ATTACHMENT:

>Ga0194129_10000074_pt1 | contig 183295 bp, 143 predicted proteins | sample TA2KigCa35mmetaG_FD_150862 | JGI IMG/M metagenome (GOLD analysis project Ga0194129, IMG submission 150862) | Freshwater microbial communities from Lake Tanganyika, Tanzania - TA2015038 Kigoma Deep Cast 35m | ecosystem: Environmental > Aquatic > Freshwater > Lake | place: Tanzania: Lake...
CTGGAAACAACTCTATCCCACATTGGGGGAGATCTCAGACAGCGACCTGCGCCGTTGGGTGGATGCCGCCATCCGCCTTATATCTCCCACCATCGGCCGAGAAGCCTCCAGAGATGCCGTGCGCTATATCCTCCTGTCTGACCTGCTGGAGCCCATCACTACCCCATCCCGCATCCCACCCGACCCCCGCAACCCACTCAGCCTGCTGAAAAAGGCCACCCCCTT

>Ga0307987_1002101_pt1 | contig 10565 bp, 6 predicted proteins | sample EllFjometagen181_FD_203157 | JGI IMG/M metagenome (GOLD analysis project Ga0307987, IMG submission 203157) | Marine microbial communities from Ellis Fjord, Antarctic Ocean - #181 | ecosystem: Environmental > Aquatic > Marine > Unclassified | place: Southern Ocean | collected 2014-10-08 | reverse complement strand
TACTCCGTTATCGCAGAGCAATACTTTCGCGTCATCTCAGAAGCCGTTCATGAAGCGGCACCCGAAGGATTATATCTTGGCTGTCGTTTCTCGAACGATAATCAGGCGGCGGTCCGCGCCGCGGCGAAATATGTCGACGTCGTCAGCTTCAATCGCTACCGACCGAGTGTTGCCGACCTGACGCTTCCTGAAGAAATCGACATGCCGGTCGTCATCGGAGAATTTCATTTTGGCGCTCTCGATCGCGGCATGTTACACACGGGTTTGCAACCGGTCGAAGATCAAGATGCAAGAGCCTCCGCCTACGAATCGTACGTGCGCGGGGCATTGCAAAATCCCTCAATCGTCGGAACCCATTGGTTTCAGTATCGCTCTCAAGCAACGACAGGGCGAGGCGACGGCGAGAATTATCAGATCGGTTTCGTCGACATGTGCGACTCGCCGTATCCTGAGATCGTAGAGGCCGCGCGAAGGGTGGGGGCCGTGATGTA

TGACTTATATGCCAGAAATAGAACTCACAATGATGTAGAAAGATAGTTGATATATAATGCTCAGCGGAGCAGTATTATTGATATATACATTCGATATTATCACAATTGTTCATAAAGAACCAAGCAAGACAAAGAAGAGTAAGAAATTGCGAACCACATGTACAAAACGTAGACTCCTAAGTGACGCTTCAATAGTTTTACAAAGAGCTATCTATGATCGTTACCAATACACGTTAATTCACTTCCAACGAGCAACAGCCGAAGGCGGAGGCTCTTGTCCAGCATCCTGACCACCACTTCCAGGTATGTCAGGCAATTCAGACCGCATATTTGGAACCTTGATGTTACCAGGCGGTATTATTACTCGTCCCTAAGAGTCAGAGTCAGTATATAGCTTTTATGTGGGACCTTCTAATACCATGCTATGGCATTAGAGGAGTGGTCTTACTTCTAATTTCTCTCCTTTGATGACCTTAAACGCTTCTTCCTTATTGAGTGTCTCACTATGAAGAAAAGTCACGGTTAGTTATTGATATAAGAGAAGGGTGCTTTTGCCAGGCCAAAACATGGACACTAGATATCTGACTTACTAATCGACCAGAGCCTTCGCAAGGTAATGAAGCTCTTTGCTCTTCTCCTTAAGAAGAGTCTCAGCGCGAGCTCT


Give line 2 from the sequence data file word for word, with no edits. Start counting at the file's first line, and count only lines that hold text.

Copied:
CTGGAAACAACTCTATCCCACATTGGGGGAGATCTCAGACAGCGACCTGCGCCGTTGGGTGGATGCCGCCATCCGCCTTATATCTCCCACCATCGGCCGAGAAGCCTCCAGAGATGCCGTGCGCTATATCCTCCTGTCTGACCTGCTGGAGCCCATCACTACCCCATCCCGCATCCCACCCGACCCCCGCAACCCACTCAGCCTGCTGAAAAAGGCCACCCCCTT